Since the Giants moved to the Meadowlands in 1976, New Jerseyans have lamented the fact that the official name of the team remains the New York Giants. With the Giants headed for a Super Bowl showdown with the New England Patriots, the Associated Press is pouring salt on this old wound. A national story moving on the AP wire details the long-standing sports rivalries between New York and Boston – without once mentioning that the Giants have called the Garden State home for more than 30 years.
Last November, there was considerable controversy over an Asbury Park Press photo illustration of the Governor Corzine’s asset monetization plan. Now a photo illustration on the cover of Golfweek magazine has cost the publication’s editor his job.
According to the New York Times, the cover image included “a noose for an article about Gold Channel host Kelly Tilhgman’s use of the word ‘lynch’ to describe how young players could challenge Tiger Woods.”
Although there was internal debate at Golfweek about the cover, the magazine has no African-Americans on its staff.
Traditional, mainstream media outlets often are critical of blogs and websites for posting unsubstantiated information, which makes its rounds on the Internet and can be regarded as fact by its readers. But mainstream media doesn’t help its case when it elevates the status of such internet rumors. That’s what NBC’s Brian Williams did in last week’s Nevada debate when he asked Barack Obama to respond to Internet rumors that he is Muslim, that he held the Koran when he took his oath of office and that he does not recite the Pledge of Allegiance.
Now with the Green Bay Packers and the New York Giants about to play for the NFC championship, a “Packer Prayer” based on the Our Father is circulating on the Internet. Not only is the Associated Press making the text of the prayer available to its member news organizations, the wire service also has written a story about the “prayer” and the clergy’s reactions to it.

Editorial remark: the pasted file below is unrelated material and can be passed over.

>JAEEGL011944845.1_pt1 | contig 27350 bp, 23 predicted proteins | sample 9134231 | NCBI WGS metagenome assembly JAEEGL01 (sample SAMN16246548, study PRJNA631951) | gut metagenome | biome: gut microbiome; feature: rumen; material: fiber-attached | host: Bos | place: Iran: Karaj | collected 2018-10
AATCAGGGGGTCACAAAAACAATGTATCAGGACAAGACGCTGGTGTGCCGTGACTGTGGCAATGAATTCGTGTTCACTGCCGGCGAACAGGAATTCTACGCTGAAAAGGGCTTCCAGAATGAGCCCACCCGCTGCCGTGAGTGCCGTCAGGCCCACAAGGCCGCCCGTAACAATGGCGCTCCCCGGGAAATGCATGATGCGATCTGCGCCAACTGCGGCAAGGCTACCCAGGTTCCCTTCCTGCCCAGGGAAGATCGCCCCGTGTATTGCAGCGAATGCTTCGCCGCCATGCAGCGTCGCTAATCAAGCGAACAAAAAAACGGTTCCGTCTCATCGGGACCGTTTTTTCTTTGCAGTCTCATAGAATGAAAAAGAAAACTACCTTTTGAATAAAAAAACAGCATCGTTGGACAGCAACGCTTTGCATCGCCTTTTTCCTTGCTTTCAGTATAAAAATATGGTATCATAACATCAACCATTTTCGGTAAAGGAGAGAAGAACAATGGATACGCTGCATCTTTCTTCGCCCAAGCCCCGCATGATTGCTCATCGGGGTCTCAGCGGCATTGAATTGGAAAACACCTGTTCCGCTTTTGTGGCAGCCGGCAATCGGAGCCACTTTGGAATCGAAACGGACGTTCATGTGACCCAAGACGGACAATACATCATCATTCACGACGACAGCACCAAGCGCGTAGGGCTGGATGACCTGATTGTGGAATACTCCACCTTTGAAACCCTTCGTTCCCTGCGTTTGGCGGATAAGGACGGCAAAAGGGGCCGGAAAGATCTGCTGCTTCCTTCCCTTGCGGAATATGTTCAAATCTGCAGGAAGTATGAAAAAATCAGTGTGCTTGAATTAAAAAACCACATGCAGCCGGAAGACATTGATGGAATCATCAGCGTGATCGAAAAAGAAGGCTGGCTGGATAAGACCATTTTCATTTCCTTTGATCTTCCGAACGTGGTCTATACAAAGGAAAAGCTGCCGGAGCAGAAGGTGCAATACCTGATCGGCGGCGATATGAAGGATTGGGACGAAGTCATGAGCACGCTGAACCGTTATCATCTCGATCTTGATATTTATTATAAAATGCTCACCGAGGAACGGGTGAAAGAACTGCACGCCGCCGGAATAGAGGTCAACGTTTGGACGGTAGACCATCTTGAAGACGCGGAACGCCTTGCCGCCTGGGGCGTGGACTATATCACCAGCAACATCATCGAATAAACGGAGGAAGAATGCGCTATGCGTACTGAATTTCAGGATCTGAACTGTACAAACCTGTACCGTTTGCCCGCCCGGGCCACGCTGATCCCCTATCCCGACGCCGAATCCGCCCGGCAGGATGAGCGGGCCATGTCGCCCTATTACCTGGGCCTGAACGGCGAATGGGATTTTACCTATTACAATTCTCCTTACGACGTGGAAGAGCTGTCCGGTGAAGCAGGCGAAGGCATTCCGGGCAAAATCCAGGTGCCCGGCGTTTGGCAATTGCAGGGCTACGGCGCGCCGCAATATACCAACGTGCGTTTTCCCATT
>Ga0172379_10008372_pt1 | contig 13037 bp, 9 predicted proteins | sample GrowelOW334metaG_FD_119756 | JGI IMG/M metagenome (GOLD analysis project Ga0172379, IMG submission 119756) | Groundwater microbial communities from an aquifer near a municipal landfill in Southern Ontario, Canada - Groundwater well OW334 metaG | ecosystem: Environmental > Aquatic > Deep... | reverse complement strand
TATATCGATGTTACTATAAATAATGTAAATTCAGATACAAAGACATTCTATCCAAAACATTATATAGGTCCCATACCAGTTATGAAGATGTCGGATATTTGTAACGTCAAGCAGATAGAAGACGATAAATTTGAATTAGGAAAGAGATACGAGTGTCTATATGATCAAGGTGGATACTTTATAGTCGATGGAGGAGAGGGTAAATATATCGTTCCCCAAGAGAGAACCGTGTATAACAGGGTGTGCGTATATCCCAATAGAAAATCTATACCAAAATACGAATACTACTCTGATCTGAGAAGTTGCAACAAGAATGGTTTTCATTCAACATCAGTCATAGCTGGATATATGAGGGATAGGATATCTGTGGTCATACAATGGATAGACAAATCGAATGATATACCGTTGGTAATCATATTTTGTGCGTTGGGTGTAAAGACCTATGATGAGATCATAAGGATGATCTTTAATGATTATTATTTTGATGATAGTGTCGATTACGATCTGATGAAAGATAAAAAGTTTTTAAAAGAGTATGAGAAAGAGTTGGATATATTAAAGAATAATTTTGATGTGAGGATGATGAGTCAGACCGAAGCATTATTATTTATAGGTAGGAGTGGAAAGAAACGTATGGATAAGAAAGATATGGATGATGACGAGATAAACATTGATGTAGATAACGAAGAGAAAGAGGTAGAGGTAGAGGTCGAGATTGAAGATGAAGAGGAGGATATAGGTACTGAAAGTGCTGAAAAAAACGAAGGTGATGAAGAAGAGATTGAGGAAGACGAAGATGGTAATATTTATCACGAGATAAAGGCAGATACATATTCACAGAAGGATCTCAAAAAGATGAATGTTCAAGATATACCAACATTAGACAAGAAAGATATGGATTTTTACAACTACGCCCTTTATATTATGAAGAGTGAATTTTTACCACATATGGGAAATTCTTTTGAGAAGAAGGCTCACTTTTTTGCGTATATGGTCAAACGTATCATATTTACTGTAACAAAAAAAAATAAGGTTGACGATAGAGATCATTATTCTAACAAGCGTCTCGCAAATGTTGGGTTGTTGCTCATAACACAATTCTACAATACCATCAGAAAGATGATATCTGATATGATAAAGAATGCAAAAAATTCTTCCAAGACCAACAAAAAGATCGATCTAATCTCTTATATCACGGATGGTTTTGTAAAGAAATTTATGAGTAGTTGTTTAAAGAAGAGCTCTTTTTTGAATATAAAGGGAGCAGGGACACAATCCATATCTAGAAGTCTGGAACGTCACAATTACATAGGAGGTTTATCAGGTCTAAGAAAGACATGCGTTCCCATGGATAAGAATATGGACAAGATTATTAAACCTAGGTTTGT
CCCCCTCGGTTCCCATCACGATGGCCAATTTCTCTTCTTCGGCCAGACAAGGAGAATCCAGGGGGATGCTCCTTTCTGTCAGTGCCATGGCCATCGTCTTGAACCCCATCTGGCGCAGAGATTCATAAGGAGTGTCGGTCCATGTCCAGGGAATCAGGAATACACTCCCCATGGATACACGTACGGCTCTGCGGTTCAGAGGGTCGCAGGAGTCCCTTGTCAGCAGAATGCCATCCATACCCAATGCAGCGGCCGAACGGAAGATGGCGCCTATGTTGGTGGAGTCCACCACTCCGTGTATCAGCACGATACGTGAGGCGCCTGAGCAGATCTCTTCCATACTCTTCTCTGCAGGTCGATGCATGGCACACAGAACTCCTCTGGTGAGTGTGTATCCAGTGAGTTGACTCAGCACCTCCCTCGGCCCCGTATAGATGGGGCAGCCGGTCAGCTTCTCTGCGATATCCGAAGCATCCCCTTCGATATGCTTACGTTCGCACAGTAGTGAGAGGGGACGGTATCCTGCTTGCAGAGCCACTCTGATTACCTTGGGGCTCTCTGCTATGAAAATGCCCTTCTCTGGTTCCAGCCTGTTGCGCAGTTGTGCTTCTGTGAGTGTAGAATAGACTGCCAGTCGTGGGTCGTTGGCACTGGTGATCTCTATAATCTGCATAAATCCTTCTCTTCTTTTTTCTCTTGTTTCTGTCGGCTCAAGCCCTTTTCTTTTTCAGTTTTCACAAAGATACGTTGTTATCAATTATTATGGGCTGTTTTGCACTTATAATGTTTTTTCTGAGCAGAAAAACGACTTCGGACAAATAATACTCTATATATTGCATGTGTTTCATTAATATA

Martin Luther King Jr. Day provides an opportunity to reflect upon Dr. King’s dream of racial equality, equal justice, equal opportunity and world peace. Indeed, his dream is closer to reality today because he forced the most powerful nation on the face of the earth to examine the moral consequences of its actions and decisions. Yet many challenges remain ahead.
The level of diversity in the news media provides an interesting example — both in terms of the numbers of minority journalists, as well as how those numbers impact the manner in which news is gathered by media organizations and interpreted by audiences.
To read more on this topic read Looking Beyond the Numbers. It was written about a year ago, but the points it makes still are valid.
I will be moderating two panel discussions on Dr. Martin Luther King this weekend. The sessions are part of 2008 Trenton Martin Luther King Week. For details, visit http://www.trentonmlkweek2008.blogspot.com/.
A panel discussion on the defunct and often-praised Newark Evening News will take place at the Newark Public Library on Tuesday, January 29. Four journalists who worked at the paper will participate in the program, which begins at 6 p.m. Complete deatils are online at http://www.npl.org/Pages/ProgramsExhibits/Programs/NwkEveNews08.pdf.